John Thaw and Shaun Evans respectively as Inspector Morse.

Last month, PBS aired the start of a new season of Endeavour, the penultimate one of what has been a thirty-five-year epic about the life and times of Chief Inspector Endeavour Morse.

I first came to the Morseverse through Endeavour, which stunned me right from the start with its stylish storytelling and razor-sharp performances. Few detective shows from the United Kingdom or anywhere else have the panache or depth of this series created by Russell Lewis. 

Early in the pandemic, I finally sat down to watch Morse and then its sequel Lewis, which was also written in part by Russell Lewis. (Yes, it can get confusing identifying which one is being talked about at times.) And thank God that I did. Along with a couple other old-timey British detective shows—Inspector Foyle, Prime Suspect, George Gently—they helped me get through that long and awful year. I loved John Thaw’s bombastic and yet tragic performance as Morse. In fact, when I was done with the series, I missed it so much I almost immediately watched the whole thing again. Just in writing this I am tempted to start watching it a third time. (I probably will.)

Still, thirty-five years is a long time to stay passionate about one character. I can’t help but wonder: why are we still so invested in him? Why does Morse somehow remain important to viewers? 

Certainly, it is the quality of the writing and performances. The Morseverse is the rarest of unicorns—a storytelling universe that has only improved as it has gone on. In part, that’s a function of eras. Morse was produced at a time when so many British shows had a certain shaggy-dog tale quality to them. As Midsomer Murders proves, there’s still a market for that kind of story. But today’s audiences generally demand something crisper and more serialized.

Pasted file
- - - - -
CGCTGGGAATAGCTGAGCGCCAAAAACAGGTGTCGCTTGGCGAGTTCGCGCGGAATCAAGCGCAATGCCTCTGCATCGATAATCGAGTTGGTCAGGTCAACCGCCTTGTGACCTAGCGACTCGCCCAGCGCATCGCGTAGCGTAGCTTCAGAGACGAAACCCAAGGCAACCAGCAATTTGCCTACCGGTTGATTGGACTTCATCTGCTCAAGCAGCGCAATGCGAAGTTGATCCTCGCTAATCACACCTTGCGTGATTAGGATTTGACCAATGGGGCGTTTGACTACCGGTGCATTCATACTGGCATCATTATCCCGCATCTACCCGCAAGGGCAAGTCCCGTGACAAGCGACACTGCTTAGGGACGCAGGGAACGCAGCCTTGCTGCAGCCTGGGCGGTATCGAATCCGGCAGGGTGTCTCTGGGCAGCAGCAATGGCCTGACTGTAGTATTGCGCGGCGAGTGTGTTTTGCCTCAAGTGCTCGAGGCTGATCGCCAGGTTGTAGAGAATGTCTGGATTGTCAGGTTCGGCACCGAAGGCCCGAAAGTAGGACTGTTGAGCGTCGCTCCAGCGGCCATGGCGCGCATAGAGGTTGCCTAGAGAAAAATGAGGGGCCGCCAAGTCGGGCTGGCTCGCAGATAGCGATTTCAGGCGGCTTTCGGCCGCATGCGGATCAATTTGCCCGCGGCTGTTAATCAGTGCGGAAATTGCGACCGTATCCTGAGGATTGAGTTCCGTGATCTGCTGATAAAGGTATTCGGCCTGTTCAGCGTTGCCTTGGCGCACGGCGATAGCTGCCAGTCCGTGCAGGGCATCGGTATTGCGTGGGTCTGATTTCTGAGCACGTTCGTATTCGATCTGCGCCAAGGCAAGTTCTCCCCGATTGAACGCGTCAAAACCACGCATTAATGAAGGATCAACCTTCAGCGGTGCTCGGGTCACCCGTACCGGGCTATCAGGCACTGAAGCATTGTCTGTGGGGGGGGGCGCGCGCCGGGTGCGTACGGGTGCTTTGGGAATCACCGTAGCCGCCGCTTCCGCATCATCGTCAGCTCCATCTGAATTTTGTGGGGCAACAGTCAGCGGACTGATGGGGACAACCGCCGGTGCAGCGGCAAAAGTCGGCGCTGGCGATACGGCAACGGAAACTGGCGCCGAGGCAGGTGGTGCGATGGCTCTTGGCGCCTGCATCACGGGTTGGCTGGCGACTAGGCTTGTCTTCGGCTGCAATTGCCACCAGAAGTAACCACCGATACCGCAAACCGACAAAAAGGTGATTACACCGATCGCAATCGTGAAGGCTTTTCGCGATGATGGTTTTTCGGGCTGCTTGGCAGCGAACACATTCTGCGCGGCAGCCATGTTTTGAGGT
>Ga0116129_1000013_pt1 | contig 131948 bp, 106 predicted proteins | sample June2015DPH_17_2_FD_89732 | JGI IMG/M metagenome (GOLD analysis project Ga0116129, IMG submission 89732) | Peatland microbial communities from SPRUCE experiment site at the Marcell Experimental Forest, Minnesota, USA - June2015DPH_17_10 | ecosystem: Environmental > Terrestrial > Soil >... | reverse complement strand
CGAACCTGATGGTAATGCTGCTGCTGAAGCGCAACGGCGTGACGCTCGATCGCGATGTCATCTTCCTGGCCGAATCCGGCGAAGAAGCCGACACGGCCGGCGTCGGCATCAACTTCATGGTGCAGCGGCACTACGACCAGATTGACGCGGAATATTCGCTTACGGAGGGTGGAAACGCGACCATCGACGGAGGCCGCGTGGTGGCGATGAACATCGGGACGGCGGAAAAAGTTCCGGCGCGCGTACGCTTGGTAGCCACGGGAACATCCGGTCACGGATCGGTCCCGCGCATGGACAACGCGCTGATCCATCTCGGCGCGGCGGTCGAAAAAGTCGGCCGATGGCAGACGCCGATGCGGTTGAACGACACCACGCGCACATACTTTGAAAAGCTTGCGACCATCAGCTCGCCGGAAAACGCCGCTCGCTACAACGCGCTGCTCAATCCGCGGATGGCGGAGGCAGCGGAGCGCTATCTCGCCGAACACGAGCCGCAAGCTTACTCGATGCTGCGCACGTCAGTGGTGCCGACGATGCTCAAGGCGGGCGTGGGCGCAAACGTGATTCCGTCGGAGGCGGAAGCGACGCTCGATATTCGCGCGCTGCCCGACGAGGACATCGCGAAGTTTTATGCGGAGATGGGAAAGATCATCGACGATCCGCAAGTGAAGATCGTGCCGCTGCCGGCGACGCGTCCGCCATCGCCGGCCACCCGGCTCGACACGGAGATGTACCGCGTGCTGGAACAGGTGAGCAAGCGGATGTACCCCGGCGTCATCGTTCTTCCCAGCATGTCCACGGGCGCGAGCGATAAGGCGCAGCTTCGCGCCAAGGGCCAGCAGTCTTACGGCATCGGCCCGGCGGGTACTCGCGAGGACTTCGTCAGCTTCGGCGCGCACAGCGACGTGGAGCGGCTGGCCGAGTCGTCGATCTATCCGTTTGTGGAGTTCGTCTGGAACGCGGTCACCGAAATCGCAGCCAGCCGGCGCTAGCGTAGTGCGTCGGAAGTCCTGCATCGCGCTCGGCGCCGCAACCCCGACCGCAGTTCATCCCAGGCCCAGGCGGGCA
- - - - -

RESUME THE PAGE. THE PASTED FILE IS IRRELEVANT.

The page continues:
Russell Lewis also has taken ideas from Morse and developed them in fascinating ways with his interpretation of the character. Most especially, Morse’s passion for music. Although everyone of a certain generation is talking about the way that Stranger Things uses Kate Bush’s song “Running Up That Hill,” no TV show weaves together visuals and music as well as Endeavour. Every single opening sequence is a small work of art. 

Lewis plays with Morse’s love of music in other ways, as well. He fashioned last season of Endeavour as itself a three-movement opera about Morse and his doomed love affair with Violetta, a married woman who longs to be free of her abusive, criminal husband and yet can’t bring herself to leave him. It’s an astonishing, painful piece of work. And again, shockingly, it was the seventh season of the show, aka the moment when the wheels on the wagon usually start to get pretty ragged. 

Endeavour is also a show with an abiding mystery. We only really knew a few things about Morse’s past before this series. He had a troubled relationship with his step-mother. He has a beloved half-sister. He left Oxford after a failed love affair. He was mentored by DCI Desmond McNutt. While Lewis touches on some of these points, he made the fascinating decision to place Morse with a set of characters that had never been mentioned, most especially DCI Fred Thursday, who is very clearly the father Morse never had, and Morse the son. Over the first few seasons, Thursday’s daughter Joanie clearly becomes the one true love of Morse’s life as well.